Optical high-precision position sensing is often too expensive for simple applications. This particularly applies to setups with several measurement axes, necessary in automatic seat adjustment in cars or flow control of heating systems, which have separate regulators for different rooms, for example.
For applications such as these, integrated magnetic encoders based on Hall sensors are a viable alternative. They are non-contact, not sensitive to dirt, and permit operating temperatures which range from -40 to +125C. Just one integrated Hall sensor and a permanent magnet are needed per axis.
The principle of measurement for magnetic encoders is based on magnetic field measurement of a diametrically magnetized permanent magnet which is placed vertical to the IC (see figure below). The operating distance between the magnet and IC can be up to 3 mm. The four Hall sensors evaluate the gradient of the magnetic field so that with an ensuing amplification via two differential amplifiers the direction components of the magnetic field gradient are available as a sine and cosine signal. By connecting up three configuration inputs these analog values can either be output direct or in digital form via an analog/digital converter.
Four Hall-effect sensors at the corners of the IC (bottom) provide sine/cosine signals to determine rotating magnet position.
Besides the sine and cosine signals, which are kept at a constant amplitude, the IC also provides digital signals in the form of incremental pulses and ABZ quadrature signals with resolutions of 6, 7 and 8 bits per revolution. A further option is to generate sawtooth and delta signals which have a period of 360 by converting these digital signals back to analog. In this way the sensor can act as a substitute potentiometer as angles of rotation are converted to signal changes which are proportional to the angle.
By way of example, the figure below gives the configuration of the I/O ports for a periodic delta output signal (triangle). The amplitude of the output voltage can be set using reference voltage REFH at port B, with the actual triangle voltage VTRI occurring at port A. Output MSB at port C enables a distinction to be made between rising and falling delta edges so that voltage values, symmetrical up to an angle of 180, can be differentiated between.
Configuration of the Hall sensor (ic-MA) as a linear sensor
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For applications with several axes the magnetic encoder can be cascaded without the need for any additional components. Using just four shared lines, several measurement channels can be connected up to a microcomputer with digital I/O ports and an 8"10-bit A/D converter. Below is the block diagram for a triple axis application. The Hall sensor's (iC-MA's) 28 modes of operation can be set using three configuration inputs (CFG 1"3) with tri-level logic (high, low, and open).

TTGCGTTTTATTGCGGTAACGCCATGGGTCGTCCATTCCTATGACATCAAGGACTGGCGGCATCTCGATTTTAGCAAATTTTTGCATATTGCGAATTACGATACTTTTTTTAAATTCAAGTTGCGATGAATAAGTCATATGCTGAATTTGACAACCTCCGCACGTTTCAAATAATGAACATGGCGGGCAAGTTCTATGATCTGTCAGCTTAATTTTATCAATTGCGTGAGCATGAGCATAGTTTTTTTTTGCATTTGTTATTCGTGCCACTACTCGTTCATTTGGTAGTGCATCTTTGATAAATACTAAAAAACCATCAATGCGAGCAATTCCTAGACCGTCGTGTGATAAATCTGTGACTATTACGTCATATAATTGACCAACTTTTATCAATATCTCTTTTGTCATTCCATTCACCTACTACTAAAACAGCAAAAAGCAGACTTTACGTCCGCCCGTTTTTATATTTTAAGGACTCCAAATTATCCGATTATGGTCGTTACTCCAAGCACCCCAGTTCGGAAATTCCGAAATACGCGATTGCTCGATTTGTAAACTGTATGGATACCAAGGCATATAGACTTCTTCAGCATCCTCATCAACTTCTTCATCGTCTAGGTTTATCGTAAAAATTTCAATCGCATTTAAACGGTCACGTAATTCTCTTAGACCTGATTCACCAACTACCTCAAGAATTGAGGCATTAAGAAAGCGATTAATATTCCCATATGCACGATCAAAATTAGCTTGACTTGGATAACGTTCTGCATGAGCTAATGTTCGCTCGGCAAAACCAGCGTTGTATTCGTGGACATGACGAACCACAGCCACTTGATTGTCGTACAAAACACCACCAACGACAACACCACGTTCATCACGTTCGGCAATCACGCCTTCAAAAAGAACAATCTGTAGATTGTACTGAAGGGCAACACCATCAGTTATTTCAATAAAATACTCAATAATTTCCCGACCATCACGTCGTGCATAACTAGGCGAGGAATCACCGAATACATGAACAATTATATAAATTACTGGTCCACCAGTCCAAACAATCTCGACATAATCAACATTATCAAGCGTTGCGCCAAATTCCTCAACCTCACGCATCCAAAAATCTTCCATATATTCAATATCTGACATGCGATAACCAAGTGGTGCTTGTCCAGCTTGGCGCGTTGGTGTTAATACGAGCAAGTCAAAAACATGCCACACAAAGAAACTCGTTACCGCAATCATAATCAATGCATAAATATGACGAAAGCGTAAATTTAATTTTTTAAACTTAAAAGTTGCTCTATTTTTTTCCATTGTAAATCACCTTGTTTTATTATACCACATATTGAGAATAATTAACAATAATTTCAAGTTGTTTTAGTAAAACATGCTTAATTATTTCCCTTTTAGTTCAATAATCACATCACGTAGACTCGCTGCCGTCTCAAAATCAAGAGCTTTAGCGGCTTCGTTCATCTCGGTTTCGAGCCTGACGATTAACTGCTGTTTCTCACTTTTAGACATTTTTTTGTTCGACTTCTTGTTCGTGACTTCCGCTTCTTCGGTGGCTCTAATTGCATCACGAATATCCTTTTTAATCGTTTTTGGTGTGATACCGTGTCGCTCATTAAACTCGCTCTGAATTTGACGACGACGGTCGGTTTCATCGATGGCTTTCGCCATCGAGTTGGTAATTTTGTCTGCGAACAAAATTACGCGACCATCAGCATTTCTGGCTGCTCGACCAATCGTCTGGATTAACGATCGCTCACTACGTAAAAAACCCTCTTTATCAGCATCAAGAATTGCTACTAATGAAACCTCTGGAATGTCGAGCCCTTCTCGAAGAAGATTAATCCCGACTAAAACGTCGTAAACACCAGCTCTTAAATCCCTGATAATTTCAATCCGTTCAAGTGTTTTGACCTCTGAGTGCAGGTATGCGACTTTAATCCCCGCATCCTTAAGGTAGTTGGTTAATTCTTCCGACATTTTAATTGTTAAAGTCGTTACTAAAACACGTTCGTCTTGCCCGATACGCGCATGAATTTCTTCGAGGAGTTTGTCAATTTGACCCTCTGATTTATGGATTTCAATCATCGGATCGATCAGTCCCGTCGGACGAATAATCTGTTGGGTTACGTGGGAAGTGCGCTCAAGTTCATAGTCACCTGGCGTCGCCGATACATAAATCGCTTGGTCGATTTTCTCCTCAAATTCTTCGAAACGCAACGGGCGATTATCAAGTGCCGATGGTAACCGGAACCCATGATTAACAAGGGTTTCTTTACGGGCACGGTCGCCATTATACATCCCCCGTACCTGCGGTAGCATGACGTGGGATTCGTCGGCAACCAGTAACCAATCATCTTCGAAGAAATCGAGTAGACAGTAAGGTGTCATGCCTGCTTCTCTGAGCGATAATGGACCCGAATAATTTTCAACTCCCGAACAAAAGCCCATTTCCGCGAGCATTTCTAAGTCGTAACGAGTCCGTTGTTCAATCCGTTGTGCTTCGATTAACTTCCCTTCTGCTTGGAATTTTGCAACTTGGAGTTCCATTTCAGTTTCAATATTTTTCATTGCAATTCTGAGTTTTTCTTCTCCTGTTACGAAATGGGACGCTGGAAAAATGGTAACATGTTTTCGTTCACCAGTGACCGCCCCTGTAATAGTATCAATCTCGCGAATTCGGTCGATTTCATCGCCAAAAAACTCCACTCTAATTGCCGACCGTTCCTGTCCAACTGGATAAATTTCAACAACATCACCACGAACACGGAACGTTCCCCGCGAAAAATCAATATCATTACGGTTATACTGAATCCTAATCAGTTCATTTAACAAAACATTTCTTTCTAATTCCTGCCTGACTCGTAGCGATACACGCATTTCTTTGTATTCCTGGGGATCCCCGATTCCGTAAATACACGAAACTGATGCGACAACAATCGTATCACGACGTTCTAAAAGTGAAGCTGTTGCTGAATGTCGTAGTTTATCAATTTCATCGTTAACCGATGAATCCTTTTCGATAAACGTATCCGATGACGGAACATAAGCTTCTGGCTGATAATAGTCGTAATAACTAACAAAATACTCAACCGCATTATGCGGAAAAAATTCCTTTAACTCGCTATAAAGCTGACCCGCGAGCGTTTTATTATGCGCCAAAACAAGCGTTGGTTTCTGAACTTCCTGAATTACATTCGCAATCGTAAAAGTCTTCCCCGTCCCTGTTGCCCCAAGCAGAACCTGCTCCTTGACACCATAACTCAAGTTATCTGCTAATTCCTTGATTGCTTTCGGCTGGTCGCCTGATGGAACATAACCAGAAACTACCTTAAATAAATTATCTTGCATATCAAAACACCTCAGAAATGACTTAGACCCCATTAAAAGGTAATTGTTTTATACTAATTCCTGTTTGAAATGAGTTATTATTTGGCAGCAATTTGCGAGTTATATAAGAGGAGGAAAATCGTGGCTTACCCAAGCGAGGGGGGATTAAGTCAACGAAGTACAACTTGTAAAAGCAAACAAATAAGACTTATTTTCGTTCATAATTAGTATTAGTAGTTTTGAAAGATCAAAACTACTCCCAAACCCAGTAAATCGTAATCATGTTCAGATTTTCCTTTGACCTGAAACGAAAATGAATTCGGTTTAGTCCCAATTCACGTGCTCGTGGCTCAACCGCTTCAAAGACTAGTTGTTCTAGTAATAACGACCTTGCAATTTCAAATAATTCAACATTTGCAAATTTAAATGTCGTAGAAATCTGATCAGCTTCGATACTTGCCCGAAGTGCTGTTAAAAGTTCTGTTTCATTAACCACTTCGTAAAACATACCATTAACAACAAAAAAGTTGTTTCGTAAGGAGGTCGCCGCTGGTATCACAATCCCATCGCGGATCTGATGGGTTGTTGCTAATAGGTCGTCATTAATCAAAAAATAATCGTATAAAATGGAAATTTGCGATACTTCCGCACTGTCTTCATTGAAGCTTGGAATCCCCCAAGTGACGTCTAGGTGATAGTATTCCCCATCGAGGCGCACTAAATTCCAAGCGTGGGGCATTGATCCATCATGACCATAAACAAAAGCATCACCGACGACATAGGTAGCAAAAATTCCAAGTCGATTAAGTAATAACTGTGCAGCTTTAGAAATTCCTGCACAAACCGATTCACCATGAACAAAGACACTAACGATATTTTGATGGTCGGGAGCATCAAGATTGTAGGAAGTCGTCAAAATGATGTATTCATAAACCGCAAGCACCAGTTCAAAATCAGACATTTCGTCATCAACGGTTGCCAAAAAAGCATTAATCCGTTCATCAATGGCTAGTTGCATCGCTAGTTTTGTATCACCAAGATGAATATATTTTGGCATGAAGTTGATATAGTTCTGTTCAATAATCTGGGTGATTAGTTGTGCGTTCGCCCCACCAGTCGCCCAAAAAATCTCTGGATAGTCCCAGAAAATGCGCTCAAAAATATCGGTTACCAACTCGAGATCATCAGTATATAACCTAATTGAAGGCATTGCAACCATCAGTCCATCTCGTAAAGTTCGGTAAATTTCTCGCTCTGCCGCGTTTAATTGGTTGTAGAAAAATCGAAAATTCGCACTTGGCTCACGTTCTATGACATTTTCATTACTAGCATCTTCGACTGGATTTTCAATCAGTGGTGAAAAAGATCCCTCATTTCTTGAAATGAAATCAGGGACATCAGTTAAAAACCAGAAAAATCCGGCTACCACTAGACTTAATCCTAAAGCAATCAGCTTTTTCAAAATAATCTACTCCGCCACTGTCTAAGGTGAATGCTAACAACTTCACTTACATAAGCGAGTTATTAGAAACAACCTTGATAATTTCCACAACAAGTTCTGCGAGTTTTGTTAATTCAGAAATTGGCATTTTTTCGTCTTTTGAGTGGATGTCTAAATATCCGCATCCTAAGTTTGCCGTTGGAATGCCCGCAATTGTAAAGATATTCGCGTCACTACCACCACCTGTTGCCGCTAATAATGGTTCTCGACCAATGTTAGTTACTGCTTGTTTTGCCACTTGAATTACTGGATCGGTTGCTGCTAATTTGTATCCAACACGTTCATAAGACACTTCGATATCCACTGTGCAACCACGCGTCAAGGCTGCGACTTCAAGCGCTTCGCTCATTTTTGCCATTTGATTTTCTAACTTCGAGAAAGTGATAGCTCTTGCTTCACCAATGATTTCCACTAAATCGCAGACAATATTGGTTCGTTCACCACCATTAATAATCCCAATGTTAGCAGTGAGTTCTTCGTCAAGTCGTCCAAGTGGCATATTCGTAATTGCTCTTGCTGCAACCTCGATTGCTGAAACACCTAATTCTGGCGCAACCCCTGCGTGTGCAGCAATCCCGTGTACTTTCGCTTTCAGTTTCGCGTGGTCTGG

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EEPROM function programming is thus avoided and the IC can be housed in a DFN10 package with external dimensions of just 4x4 mm. The switched mode of operation is accepted when the relevant iC-MA is activated via the NEN input.
The example circuit illustrated above (CFG1: open, CFG2: ground, CFG3: VDD) configures the as yet featureless I/O ports A, B, C, and D of each iC-MA in such a way that two ports (B = CLK, D = NENO) are used to control the cascade with the other two, A and C, responsible for the output of the axis signals (sine, cosine).
The CLK (clock) signal is generated either by the microcontroller via a preset timer port output or by software.
An iC-MA is activated by a positive CLK edge and a low at the NEN input. One readout cycle has two clock phases. During the first, iC-MA(1) provides a sine signal PSIN(1) at the A output and a cosine signal PCOS(1) at the C output. During the next clock phase, inverted sine and cosine signals NSIN(1) und NCOS(1) are output. At the end of the readout cycle, iC-MA(1) generates a low signal at NENO(1) on the negative CLK edge. This triggers iC-MA(2) on the next positive CLK edge, kicking off the read cycle. The third axis of measurement, iC-MA(3), is activated in the same way.
During the output of the complementary sine and cosine signals, the microcomputer logs these at two separate analog inputs. The iC-MA's internal signal amplification provides 2VSS as a signal swing around the reference voltage of 2.5V. With slow rotational movements, such as the repositioning of a car seat or the measurement of flow control, for examples, one measurement per readout cycle is sufficient. In the circuit above, the current absolute value is read out when each device is activated.
The cascade with its absolute value output described here is just one of the possible ways of logging positions and distances using Hall sensors. Non-contact measurement permits great freedom in the arrangement of the permanent magnet; measurements in liquids and gases (flow) or the position sensing of throttle valves are possible with this setup. The many varied modes of operation provided are flexible, keeping system costs down. Constant measurement of the magnetic field acts as a watchdog for a Hall sensor measurement system. This generates an error signal should the magnetic coupling not be sufficient to carry out correct measurements.
David Lin is an application engineer for iC-Haus, Bodenheim, Germany